“Italy is now in a dance of death.”
— Fredrik Erixon
(Head of the European Centre for International Political Economy)
If I never hear the word “Europe” again it will be too soon. The U.S. stock market’s strong 14% rally since the October 4th bottom was stopped dead in its tracks last week on news that Greece’s Socialist Prime Minister George Papandreou refused to immediately implement the domestic austerity plan needed to qualify for $177 billion in Eurozone financial assistance until after it was subjected to a public referendum. I really have no right to complain since the October rally was fueled by a Europe debt deal in the first place. What Europe giveth, it also taketh away.
Fortunately, Papandreou quickly reversed himself on the public referendum and resigned. Both his ruling Socialist Party and the center-right opposition party known as New Democracy have agreed to form a coalition government, but as of this writing cannot agree on a new prime minister because neither party wants the stigma of being responsible for pushing through the austerity plan. It’s pretty rare for a country’s political parties to be fighting over the right not to be in charge! I’m confident that the Socialists and New Democracy will be able to find someone apolitical enough (former European Central Bank Vice President Lucas Papademos?) to avoid stigmatizing either party, so – fingers crossed — Greece finally will be something we can forget about at least for a while.
Italy is Europe’s Newest Problem
But a new and more serious European problem immediately arose to replace Greece: Italy, which is the eighth-largest economy in the world and the fourth largest in all of Europe (after Germany, France, and the U.K.). As I wrote back in July in Italy Debt Crisis, German and French banks have invested $36 billion in Greek government debt, whereas they hold four times as much — $150 billion — in Italian government debt.
Italy’s public debt load constitutes an extremely-heavy 120 percent of GDP, the second-highest level in Europe (after Greece) and worse than either Ireland or Portugal – both of which have already received EU bailouts. Italian Prime Minister Silvio Berlusconi agreed to resign following his failure to achieve a majority vote in parliament for his public finance plan. Many thought Berlusconi’s resignation was a good thing, given his history of finance and sex scandals, but the markets didn’t like the uncertainty and sold off big time on the news. Yields on Italy’s 10-year government bonds skyrocketed to a Euro-era (i.e., since 1997) record high of 7.47%.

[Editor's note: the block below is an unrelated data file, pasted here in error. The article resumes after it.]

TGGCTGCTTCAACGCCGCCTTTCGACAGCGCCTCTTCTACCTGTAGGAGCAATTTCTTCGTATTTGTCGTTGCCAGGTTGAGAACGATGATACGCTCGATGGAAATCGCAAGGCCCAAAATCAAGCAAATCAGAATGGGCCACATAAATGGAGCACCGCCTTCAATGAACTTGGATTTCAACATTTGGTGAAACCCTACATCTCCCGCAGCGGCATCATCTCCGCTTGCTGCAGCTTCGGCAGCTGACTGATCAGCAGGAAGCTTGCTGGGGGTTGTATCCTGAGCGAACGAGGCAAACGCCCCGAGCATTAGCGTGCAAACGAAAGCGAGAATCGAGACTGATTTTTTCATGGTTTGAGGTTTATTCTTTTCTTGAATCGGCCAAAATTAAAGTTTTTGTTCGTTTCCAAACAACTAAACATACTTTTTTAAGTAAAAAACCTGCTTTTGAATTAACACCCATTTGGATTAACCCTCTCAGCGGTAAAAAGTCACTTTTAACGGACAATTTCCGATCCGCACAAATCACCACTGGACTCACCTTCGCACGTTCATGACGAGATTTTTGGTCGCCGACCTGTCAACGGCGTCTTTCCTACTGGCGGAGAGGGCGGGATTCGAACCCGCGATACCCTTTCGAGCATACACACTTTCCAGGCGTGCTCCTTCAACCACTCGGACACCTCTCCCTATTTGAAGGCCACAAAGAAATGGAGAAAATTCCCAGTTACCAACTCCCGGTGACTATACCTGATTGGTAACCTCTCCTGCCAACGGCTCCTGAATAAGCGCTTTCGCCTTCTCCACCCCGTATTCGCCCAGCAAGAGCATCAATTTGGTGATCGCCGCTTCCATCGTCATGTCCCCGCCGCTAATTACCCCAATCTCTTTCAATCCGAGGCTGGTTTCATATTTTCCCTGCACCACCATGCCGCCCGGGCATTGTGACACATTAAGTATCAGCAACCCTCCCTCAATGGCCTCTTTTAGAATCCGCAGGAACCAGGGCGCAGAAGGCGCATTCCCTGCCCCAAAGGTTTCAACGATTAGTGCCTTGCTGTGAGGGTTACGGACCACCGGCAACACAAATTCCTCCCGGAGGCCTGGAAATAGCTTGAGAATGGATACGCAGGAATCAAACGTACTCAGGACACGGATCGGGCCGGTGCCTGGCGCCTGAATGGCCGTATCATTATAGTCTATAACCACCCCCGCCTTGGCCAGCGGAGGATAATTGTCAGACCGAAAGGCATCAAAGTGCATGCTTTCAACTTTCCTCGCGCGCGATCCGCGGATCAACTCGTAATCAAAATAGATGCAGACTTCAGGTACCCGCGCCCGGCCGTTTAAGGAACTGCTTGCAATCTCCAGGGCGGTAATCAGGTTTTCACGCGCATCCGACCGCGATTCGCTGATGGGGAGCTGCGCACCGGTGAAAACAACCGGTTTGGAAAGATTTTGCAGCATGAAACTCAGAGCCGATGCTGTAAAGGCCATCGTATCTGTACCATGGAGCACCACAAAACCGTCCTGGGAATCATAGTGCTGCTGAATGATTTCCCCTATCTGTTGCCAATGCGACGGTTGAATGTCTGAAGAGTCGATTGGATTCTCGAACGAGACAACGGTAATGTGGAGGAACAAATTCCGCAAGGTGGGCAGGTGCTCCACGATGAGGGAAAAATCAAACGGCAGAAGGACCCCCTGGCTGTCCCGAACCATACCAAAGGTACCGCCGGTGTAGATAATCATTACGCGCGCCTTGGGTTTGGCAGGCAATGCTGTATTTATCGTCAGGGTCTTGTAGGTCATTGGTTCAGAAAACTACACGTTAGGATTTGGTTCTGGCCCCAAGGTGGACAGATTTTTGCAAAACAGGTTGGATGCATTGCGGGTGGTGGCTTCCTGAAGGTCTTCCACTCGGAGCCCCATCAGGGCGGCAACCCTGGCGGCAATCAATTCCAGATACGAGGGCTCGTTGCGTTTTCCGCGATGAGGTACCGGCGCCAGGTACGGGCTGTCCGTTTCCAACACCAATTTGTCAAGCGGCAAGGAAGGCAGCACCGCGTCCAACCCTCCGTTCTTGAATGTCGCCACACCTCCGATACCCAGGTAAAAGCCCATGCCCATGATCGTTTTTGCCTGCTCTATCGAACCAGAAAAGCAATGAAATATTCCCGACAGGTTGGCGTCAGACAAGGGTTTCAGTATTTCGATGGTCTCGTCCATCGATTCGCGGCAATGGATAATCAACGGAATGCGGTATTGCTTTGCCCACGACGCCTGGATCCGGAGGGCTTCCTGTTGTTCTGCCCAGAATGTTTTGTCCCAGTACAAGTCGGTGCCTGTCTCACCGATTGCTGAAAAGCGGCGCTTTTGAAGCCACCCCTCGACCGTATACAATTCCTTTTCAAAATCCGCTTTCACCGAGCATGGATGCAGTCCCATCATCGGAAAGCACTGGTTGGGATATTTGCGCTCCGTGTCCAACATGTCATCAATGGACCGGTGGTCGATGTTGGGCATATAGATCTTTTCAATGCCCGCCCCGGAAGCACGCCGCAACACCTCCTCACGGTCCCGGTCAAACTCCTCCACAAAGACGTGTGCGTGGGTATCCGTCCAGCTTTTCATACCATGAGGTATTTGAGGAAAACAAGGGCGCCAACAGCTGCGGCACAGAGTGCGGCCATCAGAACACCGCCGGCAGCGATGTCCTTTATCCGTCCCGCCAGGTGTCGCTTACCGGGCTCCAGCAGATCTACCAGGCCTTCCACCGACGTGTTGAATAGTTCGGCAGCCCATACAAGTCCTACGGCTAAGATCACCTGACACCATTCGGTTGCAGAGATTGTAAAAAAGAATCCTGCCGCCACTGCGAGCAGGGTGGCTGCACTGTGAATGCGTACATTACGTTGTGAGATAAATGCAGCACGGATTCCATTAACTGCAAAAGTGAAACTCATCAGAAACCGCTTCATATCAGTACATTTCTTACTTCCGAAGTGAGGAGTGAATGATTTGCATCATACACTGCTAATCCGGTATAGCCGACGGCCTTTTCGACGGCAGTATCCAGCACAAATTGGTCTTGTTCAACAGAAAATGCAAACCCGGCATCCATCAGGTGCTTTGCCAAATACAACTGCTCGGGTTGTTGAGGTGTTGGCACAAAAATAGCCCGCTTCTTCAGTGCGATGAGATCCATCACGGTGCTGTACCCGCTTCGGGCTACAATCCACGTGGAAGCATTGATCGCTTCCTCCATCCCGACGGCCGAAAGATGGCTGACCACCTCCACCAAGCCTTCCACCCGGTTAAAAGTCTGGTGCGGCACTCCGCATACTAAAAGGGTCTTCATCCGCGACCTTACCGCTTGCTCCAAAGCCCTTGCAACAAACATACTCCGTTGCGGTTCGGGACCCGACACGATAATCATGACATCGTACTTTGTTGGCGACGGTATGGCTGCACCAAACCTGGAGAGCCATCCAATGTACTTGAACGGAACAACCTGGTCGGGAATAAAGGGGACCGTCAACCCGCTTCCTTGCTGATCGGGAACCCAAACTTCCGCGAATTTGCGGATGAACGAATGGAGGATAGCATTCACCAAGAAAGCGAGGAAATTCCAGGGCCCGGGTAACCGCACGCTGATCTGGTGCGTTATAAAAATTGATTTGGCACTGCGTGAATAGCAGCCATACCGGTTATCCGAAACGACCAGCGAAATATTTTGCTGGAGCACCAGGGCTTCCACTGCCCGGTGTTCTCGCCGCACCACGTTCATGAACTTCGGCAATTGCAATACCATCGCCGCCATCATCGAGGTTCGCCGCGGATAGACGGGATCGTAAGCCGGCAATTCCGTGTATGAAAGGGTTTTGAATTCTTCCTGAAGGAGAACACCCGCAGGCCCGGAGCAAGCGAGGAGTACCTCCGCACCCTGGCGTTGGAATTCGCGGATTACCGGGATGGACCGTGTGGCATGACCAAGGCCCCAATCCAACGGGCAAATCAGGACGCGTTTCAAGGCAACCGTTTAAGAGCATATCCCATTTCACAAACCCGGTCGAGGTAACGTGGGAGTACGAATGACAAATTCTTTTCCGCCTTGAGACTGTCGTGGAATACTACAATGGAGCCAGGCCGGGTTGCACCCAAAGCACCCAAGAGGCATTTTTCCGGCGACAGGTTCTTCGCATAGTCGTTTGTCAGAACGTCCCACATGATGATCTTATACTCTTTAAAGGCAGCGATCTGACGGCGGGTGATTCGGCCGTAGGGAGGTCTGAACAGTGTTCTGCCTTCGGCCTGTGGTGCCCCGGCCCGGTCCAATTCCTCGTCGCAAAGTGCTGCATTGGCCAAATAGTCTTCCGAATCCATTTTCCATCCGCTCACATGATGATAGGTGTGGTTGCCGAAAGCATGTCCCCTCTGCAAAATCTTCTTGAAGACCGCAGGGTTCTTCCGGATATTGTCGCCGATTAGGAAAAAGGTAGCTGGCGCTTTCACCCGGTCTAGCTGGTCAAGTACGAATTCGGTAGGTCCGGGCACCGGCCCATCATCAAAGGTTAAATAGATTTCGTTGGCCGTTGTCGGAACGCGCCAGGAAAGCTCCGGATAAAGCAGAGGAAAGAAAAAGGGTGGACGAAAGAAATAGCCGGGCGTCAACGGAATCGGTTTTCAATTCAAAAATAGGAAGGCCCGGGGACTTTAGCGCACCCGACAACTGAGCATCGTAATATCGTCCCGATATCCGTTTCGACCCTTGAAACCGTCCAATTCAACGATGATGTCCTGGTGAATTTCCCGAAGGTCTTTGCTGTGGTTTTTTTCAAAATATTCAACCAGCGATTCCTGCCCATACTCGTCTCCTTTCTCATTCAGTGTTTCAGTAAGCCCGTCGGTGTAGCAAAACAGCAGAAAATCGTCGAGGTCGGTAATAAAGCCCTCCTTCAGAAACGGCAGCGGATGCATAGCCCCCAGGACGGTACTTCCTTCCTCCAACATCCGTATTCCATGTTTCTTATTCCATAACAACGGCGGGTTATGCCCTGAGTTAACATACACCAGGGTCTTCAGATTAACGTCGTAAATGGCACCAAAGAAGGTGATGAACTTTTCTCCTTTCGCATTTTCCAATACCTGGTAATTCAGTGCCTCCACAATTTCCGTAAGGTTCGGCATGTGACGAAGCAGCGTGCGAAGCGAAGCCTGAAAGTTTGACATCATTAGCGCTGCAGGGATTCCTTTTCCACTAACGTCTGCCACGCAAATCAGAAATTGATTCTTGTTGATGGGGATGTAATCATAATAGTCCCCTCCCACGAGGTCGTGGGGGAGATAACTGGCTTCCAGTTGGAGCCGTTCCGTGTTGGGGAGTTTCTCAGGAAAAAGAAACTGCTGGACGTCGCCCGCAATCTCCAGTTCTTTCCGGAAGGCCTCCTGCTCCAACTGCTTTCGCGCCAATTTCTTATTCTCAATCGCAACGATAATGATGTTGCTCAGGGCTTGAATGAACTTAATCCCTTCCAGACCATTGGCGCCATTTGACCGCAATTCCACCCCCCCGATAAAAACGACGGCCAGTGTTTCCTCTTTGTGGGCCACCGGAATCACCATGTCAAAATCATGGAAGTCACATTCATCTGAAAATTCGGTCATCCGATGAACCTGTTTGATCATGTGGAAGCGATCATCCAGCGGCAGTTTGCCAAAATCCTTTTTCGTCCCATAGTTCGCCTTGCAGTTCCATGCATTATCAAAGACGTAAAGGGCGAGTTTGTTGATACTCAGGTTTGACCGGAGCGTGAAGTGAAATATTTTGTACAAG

It is commonly believed that a 7 percent yield is the “point of no return” for Italy because that was the yield level at which financing costs for the other PIIG countries (Portugal, Ireland, and Greece) became too burdensome and bailouts quickly became necessary. Each additional percentage point in interest Italy must pay causes the country’s annual interest expense to rise by Euro 2 billion. Simply put, the European Financial Stability Facility does not currently have the financial resources to handle a bailout of Italy. That sorry fact may explain why credit default swaps on Italian government debt have hit a new record high of 536 basis points. With nobody big enough to bail out Italy, the need for default insurance is greater than ever.
If Italy weren’t bad enough, an added concern revolves around plans by the French government to implement austerity measures of its own in order to stop what French Prime Minister Francois Fillon characterized as a “dangerous spiral” of public debt from getting worse. Austerity in France – the fifth-largest economy in the world and second-largest in the Europe — is not conducive to a pickup in Eurozone or U.S. economic growth.
U.S. Economy is Stable But Weak
In the U.S., the October jobs report showed a seasonally-adjusted 80,000 increase in jobs along with upward revisions in both August and September. Not terrible, but nowhere near the 125,000 new jobs needed to keep up with population growth or the 200,000 new jobs needed to reduce the unemployment rate. The Challenger report on corporate layoffs showed a 63 percent decrease in October from September, but layoffs in September were at a 28-month high so a decline from such a peak reading is less optimistic than otherwise would be the case. John Challenger’s interpretation of the layoff data was not upbeat: